The digger and the boats belong to the campground and the golf course.

A broken headstone.

The mystery about why the cemetery was hardly used still remains. We are planning on going to the historial museum in the fall to do some research, maybe they'll have some info about Woodland. But I was glad to find the Petersen's grave safe, especially after hearing the story about vandals.

Vintage beach towels displayed and repurposed

I had these two very cute vintage beach towels - one came from a local yard sale and the other I bought on ebay. The one towel has been thrown over a cedar chest the past year, because I didn't know what else to do with it. When I bought the 2nd one, I had to figure out something cool to do with them. I wanted to display them, but not mess with them in any way since they are perfect and unused.

So tah-dah, why not make curtains out of them? I only handstitched a loose rod pocket along the top - no cutting was done to them at all and the stitches are wide and spaced, easy to remove. I hung them in the kitchen in the cottage at the Shore, perfect for a beach kitchen, plus they are still nice and bright, letting light through. I love them.

Now - I need 2 more towels for the other window!

Here's a combined 145 pounds of love and sweetness coming at you!

Here's a quick video of my sweet doggies taken this morning. My parents went out, and Harlow and Boris were upset because they wanted to go too!

The Brazier Girls, 1962

I've been tracing the family tree over the past few months, only online, I haven't been to any county offices or anything. The other day I spoke with my Great-Aunt Joan about their side of the family. She gave me this picture, from 1962, taken at sister Mabel's wedding. It shows my great grandmother and all 8 of her daughters, she also had 2 sons. She had her first baby at about 13/14.

Back row left - My grandmother Mary, great-grandmother Mary, Joan, Ethel and Gloria.
In the front is Doris, Dolly, Mabel, and June.

Vintage laundry and hummingbirds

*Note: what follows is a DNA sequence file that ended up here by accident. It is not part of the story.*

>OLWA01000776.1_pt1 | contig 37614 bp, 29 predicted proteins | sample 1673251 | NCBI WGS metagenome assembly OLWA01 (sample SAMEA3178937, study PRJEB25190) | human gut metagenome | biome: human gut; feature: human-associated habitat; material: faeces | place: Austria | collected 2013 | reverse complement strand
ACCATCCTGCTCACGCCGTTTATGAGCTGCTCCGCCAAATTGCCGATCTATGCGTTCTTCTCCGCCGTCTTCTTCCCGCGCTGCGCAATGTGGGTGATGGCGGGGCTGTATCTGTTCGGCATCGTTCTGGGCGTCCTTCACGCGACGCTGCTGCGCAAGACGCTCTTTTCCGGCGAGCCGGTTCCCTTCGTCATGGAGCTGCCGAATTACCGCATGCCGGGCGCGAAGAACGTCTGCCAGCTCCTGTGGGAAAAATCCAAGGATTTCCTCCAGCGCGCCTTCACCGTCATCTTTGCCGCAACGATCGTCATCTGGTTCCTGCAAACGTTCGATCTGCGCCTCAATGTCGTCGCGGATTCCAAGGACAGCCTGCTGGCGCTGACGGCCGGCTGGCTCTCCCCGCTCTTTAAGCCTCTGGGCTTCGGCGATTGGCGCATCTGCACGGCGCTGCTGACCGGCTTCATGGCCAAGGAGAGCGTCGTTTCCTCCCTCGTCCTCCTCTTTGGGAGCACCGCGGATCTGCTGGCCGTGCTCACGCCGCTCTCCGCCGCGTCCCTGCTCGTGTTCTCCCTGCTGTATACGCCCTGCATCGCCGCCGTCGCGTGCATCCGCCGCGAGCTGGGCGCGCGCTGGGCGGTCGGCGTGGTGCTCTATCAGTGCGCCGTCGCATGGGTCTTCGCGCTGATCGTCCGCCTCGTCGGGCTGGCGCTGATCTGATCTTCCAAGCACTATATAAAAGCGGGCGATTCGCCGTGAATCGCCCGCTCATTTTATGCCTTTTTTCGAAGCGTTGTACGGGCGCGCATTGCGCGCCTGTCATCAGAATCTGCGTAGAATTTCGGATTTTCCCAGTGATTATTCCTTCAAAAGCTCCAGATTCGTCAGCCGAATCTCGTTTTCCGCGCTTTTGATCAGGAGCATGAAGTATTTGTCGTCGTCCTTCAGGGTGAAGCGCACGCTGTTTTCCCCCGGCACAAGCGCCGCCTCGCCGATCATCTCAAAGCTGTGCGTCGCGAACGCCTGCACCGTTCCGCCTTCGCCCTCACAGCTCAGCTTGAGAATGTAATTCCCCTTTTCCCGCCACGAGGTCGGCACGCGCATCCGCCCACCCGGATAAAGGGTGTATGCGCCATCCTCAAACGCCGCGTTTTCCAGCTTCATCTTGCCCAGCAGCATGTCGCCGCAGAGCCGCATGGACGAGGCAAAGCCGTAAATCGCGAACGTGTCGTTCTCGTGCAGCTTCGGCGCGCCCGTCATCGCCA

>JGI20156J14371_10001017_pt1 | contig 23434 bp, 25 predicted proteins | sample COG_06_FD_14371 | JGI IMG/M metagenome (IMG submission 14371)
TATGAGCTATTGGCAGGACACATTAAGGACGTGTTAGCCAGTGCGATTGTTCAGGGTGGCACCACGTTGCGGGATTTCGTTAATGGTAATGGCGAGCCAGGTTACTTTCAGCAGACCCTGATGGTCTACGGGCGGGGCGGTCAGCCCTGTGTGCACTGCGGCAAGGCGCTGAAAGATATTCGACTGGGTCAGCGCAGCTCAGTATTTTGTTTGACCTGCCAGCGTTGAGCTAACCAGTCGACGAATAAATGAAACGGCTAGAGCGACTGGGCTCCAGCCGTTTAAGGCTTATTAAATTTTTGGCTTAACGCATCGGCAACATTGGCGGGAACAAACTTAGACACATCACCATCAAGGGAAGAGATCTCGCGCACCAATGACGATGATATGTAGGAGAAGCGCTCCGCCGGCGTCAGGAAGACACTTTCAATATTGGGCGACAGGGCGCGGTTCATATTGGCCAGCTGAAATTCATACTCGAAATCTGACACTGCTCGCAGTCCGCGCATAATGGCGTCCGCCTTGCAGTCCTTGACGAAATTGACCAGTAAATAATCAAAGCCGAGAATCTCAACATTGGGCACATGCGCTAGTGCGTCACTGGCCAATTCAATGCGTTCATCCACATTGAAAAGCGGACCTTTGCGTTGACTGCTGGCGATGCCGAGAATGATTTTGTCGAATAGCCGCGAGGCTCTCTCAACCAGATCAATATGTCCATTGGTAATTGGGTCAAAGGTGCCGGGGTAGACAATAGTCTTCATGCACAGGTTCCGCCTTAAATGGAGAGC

This morning I was soaking some vintage dresses out on the back deck and I was entertained by my hummingbirds while I was working. There was the usual frenzy at the feeders. So I thought that I'd do a quick little video of them, with a super quick peek at some dripping vintage dresses.

A visit to the Ocean City Historical Museum

Today I took a visit to the Ocean City Historical Museum. The museum is located at 1735 Simpson Street in the Cultural Arts Center and it is free to enter.
The easiest way to get there is to go on Bay Ave. and turn EAST onto 17th Street. That will take you right to the entrance of the huge building, which is currently under partial construction, but open to the public. The building also houses the Ocean City Library. When you go in the entrance of the building, you will go all the way to the back, through the library and to your right though a door. Eventually there will be a direct entrance to the museum.

If you love Ocean City NJ, town histories or antiques you will certainly enjoy this museum. It has many displays and photos to see. All items are actually from homes and families in Ocean City. There are displays on OC lifeguards, the police and fire departments, military, businesses, the OC High School, fishing, Boy Scouts and Girl Scouts and more. With a special display on the Sindia and a copy of Princess Grace's wedding gown. There are several partial rooms set up with antique furniture, paintings, glassware and household items.

The Ocean City beach Patrol display

A copy of Princess Grace's wedding gown (The Kelly family had a Summer home in Ocean City NJ)

Part of the display about fishing in Ocean City

Part of the large display on the Sindia

Household antiques and vintage swimsuits

Ocean City High School Memorabilia

Some of the many antique children's toys that are on display.

This Summer's featured display is Antique Tin Beach Toys, which includes 500 examples from collector Robert Smith. There are many tin pails, watercans, shovels, molds etc. And also old photos of Ocean City children posed with tin toys.